Pro­tect your child from these sea­sonal cul­prits

Mother & Baby - - CONTENTS -

Spring ush­ers in a feel­ing of fresh­ness and new be­gin­nings. It’s also a time that sig­nals the start of al­lergy sea­son for some. There’s noth­ing to fear so long as you know how to spot the signs and deal with the symp­toms the right way, says Dr As­mita Ma­ha­jan, con­sul­tant neona­tol­o­gist and pae­di­a­tri­cian at SL Ra­heja Hospi­tal - a For­tis As­so­ciate

Spring­time sig­ni­fies new growth, the blos­som­ing of a va­ri­ety of flow­ers and warm weather. Un­for­tu­nately, for some chil­dren it might mean al­ler­gies and ill­nesses. Runny nose, con­ges­tion, itchy or wa­tery eyes, scratchy throat and cough­ing spells are the most com­mon symp­toms. There may be fa­tigue or a re­duced ap­petite, in more se­vere cases. In re­ac­tion to an al­lergy, the hu­man body pro­duces Im­munoglob­u­lin (IgE) an­ti­bod­ies to fight the al­ler­gen with a sub­se­quent his­tamine re­lease. The hy­per- re­spon­sive­ness in the tar­get or­gans like the lungs, nose, gut or skin, is the cause of all the symp­toms. Dur­ing the last few decades, there has been a tremen­dous in­crease in such al­ler­gies be­cause of changes in the en­vi­ron­ment whether in the form of to­bacco smoke, air pol­lu­tion, obe­sity, re­s­pi­ra­tory viruses, etc. Aeroal­ler­gens such as pollen or fun­gal spores are prom­i­nent causes of al­ler­gic dis­eases whose con­cen­tra­tion in out­door air fluc­tu­ates sea­son­ally. How­ever, re­mem­ber that at times, the al­lergy may be due to a pet in the house, es­pe­cially cats.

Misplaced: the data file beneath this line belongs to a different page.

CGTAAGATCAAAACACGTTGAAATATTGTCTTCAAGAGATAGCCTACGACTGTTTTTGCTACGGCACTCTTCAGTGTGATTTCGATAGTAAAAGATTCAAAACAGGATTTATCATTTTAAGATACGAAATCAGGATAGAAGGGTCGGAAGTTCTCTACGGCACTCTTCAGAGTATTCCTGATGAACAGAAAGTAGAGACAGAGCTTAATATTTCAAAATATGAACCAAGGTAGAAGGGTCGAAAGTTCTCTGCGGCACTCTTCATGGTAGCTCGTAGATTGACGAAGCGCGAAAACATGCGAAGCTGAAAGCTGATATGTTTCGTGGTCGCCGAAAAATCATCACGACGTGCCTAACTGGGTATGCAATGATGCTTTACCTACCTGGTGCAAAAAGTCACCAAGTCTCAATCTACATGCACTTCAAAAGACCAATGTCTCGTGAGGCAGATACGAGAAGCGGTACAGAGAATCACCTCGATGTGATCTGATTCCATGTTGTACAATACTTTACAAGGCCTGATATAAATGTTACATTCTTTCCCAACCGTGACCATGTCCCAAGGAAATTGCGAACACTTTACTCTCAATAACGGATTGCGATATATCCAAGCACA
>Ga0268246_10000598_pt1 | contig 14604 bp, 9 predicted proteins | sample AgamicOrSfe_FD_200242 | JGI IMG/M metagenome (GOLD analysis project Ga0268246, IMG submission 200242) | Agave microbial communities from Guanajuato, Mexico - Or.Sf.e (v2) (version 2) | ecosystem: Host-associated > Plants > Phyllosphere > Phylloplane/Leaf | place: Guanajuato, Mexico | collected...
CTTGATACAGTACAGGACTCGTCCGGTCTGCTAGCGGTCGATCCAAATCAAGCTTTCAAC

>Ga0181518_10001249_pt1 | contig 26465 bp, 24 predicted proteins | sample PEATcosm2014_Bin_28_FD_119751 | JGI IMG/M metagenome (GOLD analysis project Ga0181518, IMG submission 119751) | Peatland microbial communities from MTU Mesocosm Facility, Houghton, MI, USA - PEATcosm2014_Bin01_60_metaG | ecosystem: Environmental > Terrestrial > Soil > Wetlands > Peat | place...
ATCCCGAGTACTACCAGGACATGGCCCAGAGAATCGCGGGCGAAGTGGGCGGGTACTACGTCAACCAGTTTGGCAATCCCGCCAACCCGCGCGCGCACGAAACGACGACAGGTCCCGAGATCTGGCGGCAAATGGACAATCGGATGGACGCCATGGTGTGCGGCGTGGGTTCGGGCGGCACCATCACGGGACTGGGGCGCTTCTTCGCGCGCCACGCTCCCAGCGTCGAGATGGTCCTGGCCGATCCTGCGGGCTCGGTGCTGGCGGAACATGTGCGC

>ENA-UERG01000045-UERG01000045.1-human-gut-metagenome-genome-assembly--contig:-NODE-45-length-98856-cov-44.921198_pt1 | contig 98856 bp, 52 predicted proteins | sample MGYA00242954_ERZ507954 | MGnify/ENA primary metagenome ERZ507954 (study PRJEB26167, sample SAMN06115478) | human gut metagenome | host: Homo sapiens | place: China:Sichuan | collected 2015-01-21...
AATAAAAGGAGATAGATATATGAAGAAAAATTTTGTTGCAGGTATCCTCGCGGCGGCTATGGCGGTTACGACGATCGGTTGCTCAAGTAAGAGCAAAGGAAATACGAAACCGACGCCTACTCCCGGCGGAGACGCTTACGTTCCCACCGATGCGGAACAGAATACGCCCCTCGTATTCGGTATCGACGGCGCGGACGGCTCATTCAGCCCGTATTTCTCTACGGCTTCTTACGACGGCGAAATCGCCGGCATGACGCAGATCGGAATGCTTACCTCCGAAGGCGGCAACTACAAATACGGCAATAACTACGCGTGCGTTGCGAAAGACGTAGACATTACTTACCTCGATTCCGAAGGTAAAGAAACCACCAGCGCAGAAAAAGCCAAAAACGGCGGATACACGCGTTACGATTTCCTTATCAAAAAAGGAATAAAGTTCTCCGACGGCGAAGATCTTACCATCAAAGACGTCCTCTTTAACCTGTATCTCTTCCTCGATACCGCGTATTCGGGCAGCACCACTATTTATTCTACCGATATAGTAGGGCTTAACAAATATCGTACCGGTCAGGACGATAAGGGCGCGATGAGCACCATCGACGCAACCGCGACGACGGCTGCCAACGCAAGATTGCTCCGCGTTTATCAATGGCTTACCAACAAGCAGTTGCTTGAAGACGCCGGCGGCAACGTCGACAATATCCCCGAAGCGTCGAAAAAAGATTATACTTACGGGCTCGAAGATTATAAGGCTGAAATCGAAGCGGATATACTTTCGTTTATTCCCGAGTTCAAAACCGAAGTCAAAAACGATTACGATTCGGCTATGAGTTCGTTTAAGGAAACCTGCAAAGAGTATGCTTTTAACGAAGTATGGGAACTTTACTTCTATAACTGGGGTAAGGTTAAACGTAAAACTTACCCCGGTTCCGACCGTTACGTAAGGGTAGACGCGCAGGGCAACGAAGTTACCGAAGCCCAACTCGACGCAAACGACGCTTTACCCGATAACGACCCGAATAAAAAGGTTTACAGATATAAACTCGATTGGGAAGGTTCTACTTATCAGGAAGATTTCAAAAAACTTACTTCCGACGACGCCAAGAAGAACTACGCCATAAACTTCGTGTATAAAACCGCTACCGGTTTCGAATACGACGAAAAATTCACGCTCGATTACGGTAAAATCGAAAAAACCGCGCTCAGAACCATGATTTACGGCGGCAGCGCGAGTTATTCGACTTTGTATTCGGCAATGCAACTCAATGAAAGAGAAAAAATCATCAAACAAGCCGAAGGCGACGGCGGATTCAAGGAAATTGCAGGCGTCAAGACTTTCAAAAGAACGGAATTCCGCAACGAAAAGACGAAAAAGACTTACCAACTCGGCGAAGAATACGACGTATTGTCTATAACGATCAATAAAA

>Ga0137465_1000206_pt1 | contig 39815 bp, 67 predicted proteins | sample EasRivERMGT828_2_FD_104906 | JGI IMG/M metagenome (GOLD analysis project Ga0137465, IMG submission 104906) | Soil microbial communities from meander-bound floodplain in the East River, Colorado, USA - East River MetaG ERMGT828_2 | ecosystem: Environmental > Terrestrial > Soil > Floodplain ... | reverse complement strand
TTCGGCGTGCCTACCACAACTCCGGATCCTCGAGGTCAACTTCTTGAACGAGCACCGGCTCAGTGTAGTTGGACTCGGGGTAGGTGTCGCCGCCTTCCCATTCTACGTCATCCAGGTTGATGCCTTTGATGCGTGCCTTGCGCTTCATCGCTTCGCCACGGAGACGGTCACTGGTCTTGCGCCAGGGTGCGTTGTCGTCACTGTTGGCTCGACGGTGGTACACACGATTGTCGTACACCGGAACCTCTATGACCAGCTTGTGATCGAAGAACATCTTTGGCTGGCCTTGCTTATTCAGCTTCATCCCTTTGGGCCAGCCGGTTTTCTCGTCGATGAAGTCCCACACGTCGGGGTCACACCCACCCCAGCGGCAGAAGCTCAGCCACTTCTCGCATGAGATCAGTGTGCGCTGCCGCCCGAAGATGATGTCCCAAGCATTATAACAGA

Kids of­ten in­herit al­ler­gies from their par­ents but they aren’t al­ways al­ler­gic to the same things. You in­herit the abil­ity to be­come al­ler­gic, not the spe­cific al­ler­gen sen­si­tiv­ity. About one in five chil­dren de­velop sea­sonal al­lergy symp­toms by the age of three, al­though the typ­i­cal age for di­ag­no­sis of sea­sonal al­ler­gies is be­tween the ages of four to six. This is due to the fact that al­ler­gies are ini­tially treated as a com­mon cold or vi­ral in­fec­tion.

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